It goes without saying that repatriation of undeclared capital is a boost to the local economy if such capital is reinvested and eventually taxed locally at the 15% final withholding tax rate. But is it morally right for a select group of tax evaders to be given three amnesties in a span of four years when at the same time taxes for law abiding citizens have been increased and there has been a renewed vigour in administering penalties and interest on late payers?
In truth we find that egotistical considerations, greed and unwillingness to lose money are important ingredients in the corporate or individual decisions regarding their resistance towards taxation. Tax-related decisions take two broad forms: Tax evasion and tax planning, both of which are aimed at withholding the tax levied from the authorities. When draconian measures to penalise evasion fail then it appears that a pragmatic approach to lure back such capital blessed with the promise of no back duty or penalties is again de rigeur.
One may question whether the exchequer is morally justified to extend another amnesty when law abiding citizens including SME’ s and other sectors have been protesting against unbridled investigations into past tax declarations The moral dilemma is that one ought to give Ceasar that which belongs to Ceasar.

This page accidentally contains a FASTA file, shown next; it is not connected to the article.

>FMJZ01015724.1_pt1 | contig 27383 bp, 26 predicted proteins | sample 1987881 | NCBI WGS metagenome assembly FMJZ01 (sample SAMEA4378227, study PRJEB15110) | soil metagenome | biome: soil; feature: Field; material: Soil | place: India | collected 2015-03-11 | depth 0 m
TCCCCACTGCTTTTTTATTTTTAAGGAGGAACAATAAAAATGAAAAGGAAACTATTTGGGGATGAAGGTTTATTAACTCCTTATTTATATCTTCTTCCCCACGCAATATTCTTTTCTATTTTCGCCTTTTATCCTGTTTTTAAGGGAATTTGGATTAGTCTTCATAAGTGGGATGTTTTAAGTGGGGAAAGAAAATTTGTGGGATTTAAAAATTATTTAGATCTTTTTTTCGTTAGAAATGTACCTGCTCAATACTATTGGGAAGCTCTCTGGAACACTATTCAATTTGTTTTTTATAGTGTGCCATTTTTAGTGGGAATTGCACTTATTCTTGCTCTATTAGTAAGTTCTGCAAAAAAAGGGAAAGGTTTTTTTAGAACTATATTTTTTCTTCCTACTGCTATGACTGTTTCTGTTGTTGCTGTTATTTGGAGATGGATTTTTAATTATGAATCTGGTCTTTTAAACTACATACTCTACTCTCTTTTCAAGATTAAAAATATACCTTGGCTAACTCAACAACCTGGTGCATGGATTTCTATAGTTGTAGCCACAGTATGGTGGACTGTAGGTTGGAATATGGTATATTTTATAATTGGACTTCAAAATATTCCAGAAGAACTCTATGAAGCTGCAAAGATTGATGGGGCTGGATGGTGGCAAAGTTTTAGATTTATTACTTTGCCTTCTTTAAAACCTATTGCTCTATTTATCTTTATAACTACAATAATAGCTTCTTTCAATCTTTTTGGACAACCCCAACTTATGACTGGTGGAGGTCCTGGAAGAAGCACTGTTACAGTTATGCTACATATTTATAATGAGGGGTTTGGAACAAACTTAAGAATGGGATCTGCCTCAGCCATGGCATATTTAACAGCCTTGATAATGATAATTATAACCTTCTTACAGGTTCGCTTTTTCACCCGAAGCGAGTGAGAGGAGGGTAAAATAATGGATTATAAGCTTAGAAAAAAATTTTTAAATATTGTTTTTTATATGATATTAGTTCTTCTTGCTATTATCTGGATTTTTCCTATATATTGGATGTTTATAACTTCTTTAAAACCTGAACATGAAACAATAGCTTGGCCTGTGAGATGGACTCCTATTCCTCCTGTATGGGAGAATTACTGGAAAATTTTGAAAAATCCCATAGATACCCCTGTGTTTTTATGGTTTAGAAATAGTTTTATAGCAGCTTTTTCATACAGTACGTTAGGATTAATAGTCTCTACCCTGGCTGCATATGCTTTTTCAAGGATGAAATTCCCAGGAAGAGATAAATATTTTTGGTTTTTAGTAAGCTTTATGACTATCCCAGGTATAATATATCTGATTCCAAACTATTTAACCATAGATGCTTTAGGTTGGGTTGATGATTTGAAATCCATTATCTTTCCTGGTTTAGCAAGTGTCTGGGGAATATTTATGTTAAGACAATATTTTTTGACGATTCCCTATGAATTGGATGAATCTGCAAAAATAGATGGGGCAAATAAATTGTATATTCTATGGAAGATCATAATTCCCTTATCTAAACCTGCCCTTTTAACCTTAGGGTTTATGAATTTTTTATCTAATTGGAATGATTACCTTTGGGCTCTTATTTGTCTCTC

This too is not an economic decision but rather an ideological decision, namely the unwillingness to be a party to unfair distribution of taxes and an objection to public sector wastage.
In general the taxes levied by the government are used to fund the activities of the public sector in providing welfare, security and infrastructure to the citizens. The degree to which the taxpayers approve of the efficiency by which the state resources are accounted for in financing capital projects will in a large measure determine their willingness to share in the costs of such services through the tax mechanism. Taxation is seen as a prior social mortgage over the person of the citizen, a sort of floating pre-eminent domain over all that he earns or possesses. Tax evasion is a criminal offence and under the circumstances one may ask whether it is equitable for the state to close one eye to tax evasion in an attempt to generate higher revenues.
The answer depends on the examination of our tax statutes and the complex penal system which we built in the system to attack tax evasion. Locally we follow the British dictum in income tax collection which was first introduced just after the Second World War. In terms of fiscal morality, to identify tax evasion with common law fraud is therefore historically and logically questionable. The morality behind granting an amnesty to a select group of tax evaders is questionable but is seen as a pragmatic measure to justify the wider objective of augmenting the State coffers particularly in times of a recession. Moralists dispute that there is a definition of what constitutes a just tax since the tax base and the tax rates used are not the product of some empirical economic mechanism, but rather are the product of an ideology.
This ideology has over the past years prompted governments to fight against flight of capital by giving generous amnesties to tax evaders …it has worked in the past the question is will it work again.
The author is a partner in PKFMALTA an audit and business advisory firm